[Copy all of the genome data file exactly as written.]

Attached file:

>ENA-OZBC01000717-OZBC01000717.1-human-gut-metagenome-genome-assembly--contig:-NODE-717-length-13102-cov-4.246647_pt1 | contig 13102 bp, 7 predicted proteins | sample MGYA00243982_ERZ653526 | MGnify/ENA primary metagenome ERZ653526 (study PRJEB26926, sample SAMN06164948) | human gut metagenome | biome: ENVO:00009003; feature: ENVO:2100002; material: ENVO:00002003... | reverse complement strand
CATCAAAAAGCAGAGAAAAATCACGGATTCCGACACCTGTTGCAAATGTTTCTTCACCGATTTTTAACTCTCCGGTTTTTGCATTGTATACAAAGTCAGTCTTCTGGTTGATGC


>ENA-OZBC01000717-OZBC01000717.1-human-gut-metagenome-genome-assembly--contig:-NODE-717-length-13102-cov-4.246647_pt1 | contig 13102 bp, 7 predicted proteins | sample MGYA00243982_ERZ653526 | MGnify/ENA primary metagenome ERZ653526 (study PRJEB26926, sample SAMN06164948) | human gut metagenome | biome: ENVO:00009003; feature: ENVO:2100002; material: ENVO:00002003... | reverse complement strand
CATCAAAAAGCAGAGAAAAATCACGGATTCCGACACCTGTTGCAAATGTTTCTTCACCGATTTTTAACTCTCCGGTTTTTGCATTGTATACAAAGTCAGTCTTCTGGTTGATGC